Sunday, May 5, 2013

Piracy not an issue after one year of selling DRM-free ebooks, says Tor Books

Piracy not an issue after one year of selling DRM-free ebooks, says Tor Books, article.
After nearly a year of selling ebooks free of DRM copy protection, Macmillan subsidiary Tor Books UK said that it has seen no increase in piracy on any of its properties. The company's editorial director elaborated in an extensive reflection on the decision earlier this week, writing, "The move has been a hugely positive one for us, [...] we’re still pleased that we took this step."

(Big article here.)

I am very pleased indeed to see this report, since DRM is a plaque upon the land, and simply based on fear rather than data. And especially since Tor is far from an insignificant publisher, so this should have a positive effect on other publishers considering the move, this might nudge the snowball further along, and eventually we may actually arrive in a world where, gasp!, you will not lose your book collection if you decide you want to use a Kobo instead of a Kindle, and where your books are safe from even the demise of Amazon or server crashes or whatnot.

Admittedly the situation is complicated a bit by Amazon's 'delightful' decision to use and stick to a proprietary format (.mobi), and I would guess that other device makers would need their permission to enable their readers to read the Kindle books, even with no DRM. I'm not sure where that would go. Amazon already allow their books to be read on other devices (virtually all of them), but that is happening in an app made by Amazon, which means that Amazon still have control over the whole thing and could remove the app, remove books, and whatnot.
"Control" is a central button, probably even more important than money in this whole thing. People and especially corporations, have deep, morbid fear of letting anything get out of their control.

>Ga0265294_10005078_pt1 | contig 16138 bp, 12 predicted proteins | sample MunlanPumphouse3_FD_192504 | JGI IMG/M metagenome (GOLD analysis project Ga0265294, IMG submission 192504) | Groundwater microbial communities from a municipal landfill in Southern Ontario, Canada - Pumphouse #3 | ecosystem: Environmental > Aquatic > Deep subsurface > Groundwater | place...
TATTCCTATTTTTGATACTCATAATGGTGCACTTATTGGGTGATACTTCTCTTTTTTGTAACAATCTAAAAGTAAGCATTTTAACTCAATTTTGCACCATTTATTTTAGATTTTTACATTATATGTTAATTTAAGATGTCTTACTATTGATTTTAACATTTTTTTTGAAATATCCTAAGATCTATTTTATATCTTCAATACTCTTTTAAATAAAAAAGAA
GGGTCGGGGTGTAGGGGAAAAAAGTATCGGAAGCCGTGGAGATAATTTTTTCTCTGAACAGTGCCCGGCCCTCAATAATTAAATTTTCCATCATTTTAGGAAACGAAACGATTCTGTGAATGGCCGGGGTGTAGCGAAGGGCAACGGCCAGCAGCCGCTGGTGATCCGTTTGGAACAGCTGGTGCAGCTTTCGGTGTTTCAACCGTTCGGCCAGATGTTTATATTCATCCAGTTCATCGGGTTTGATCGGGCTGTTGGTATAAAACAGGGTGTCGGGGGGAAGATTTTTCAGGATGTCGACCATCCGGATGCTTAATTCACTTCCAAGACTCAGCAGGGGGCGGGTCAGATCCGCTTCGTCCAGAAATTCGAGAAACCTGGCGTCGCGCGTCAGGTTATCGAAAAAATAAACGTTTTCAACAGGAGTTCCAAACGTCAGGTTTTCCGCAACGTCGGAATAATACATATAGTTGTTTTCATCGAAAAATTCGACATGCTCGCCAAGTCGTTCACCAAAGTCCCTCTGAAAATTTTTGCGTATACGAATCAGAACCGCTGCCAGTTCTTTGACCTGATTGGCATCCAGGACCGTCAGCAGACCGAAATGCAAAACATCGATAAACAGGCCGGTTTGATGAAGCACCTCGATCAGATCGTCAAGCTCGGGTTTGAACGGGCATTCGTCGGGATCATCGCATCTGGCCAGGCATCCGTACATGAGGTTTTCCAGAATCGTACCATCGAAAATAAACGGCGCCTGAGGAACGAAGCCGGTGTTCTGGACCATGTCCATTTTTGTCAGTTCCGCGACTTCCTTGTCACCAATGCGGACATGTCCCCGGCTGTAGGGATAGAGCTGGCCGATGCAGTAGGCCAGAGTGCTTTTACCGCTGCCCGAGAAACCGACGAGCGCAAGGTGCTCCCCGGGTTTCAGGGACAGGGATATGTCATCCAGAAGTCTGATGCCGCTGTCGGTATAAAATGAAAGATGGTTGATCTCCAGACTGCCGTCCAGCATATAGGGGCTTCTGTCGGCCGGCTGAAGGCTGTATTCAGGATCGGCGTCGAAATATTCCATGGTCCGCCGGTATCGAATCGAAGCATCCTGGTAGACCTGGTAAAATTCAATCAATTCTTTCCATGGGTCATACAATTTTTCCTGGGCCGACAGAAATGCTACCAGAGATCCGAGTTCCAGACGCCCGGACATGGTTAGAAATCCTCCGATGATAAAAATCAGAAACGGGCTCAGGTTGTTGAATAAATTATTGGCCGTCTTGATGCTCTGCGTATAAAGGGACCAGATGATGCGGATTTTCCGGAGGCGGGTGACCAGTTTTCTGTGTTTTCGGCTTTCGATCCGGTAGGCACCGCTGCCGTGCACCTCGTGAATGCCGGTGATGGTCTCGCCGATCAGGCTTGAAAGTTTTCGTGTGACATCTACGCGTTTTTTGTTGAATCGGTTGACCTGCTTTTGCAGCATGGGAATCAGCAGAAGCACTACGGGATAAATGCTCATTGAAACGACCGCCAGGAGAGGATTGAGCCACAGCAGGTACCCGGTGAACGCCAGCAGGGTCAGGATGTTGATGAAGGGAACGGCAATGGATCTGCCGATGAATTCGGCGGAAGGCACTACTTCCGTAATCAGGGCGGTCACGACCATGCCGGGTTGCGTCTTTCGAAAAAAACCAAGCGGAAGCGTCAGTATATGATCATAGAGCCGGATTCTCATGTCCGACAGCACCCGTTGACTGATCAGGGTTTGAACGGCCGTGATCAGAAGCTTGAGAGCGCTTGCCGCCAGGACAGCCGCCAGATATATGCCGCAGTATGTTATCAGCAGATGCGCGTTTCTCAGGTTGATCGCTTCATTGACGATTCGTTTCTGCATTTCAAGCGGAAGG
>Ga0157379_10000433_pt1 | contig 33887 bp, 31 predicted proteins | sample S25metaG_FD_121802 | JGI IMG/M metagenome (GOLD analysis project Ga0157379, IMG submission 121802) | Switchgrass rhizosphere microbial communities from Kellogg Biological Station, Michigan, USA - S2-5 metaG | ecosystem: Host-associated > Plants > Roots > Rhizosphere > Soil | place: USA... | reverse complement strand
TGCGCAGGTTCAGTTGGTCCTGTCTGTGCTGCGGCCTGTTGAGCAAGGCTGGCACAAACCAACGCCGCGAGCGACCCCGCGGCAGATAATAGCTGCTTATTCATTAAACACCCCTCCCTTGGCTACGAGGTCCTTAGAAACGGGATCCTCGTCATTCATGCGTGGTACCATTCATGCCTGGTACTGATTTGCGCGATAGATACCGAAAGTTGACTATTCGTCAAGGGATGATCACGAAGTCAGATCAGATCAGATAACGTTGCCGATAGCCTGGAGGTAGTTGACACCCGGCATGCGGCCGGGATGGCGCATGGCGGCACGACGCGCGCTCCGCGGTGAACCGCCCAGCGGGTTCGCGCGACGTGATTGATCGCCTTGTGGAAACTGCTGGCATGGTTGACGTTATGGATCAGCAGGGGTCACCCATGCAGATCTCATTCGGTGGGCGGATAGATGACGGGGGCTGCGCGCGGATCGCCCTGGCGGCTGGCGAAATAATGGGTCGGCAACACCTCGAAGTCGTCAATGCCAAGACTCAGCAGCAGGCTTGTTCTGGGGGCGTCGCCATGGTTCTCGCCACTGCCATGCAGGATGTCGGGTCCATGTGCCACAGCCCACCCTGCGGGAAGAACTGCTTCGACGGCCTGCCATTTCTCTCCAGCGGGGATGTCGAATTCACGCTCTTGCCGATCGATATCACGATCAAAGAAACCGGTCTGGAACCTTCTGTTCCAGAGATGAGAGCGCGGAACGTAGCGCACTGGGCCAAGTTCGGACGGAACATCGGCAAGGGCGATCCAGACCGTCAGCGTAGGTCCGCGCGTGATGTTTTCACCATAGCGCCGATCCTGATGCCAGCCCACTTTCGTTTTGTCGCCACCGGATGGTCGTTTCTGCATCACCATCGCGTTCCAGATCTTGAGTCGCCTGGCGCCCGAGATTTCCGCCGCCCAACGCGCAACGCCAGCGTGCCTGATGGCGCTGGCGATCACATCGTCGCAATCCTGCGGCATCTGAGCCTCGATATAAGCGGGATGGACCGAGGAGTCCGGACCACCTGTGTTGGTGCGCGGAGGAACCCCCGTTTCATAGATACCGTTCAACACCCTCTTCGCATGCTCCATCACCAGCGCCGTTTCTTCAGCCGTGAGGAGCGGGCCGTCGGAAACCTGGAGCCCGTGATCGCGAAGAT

I've just bought a Tor book (Halo Silentium) to try this. But it's not really obvious how to download the file so I can transfer it to my host of devices. On the Google Play Book store, the book opens in the web browser, there's no Download button that I can see.

Update: I found a button which claims to download an ePub file, but typically, though it's supposedly DRM free, it download a .acsm (Adobe Digital Editions) file, which is like a ticket permitting you to download the book. And like usual (I hate Adobe's update processes) ADE won't let me run it without updating it, and when I click update, for some reason it just starts my HTML editor app!! So I'm stuck there and I give up. (Maybe I can get it via my Kobo or Kindle and get it to the computer that way. But really, the computer should be the most direct and flexible option, shouldn't it?)


Len Edgerly said...

You can use Calibe to convert the Tor title to .mobi and read it on a Kindle, Eolake. I've also converted a Tor Kindle file to ePub to read on my Kobo.

ttl said...

Adobe is the Microsoft of the 2000's (and 2010's). If you even so much as contemplate using one of their products, you immediately find yourself in some kind of a DRM/Adobe-phone-home hell. I've long ago given up with that company.

Adobe Digital Editions? Just say no.

ttl said...

Coming back to the main topic, piracy definitely continues to be an issue even after Tor Books have gone DRM-free. This is undisputed, I think.

Eolake Stobblehouse said...

Yes, real piracy is a dirty, dirty business (a friend of mine was on a refugee boat as a child, they got pirated... the pirates, when they left, *poured gasoline over the food*!! That's evil fuckers.)

It's hard to believe it's that hard to do something about it. But I guess traders are not allowed to mount cannons on their ships.

ttl said...

But I guess traders are not allowed to mount cannons on their ships.

That is the reason. But Abramovitch reportedly has a missile defense system on his Eclipse yacht.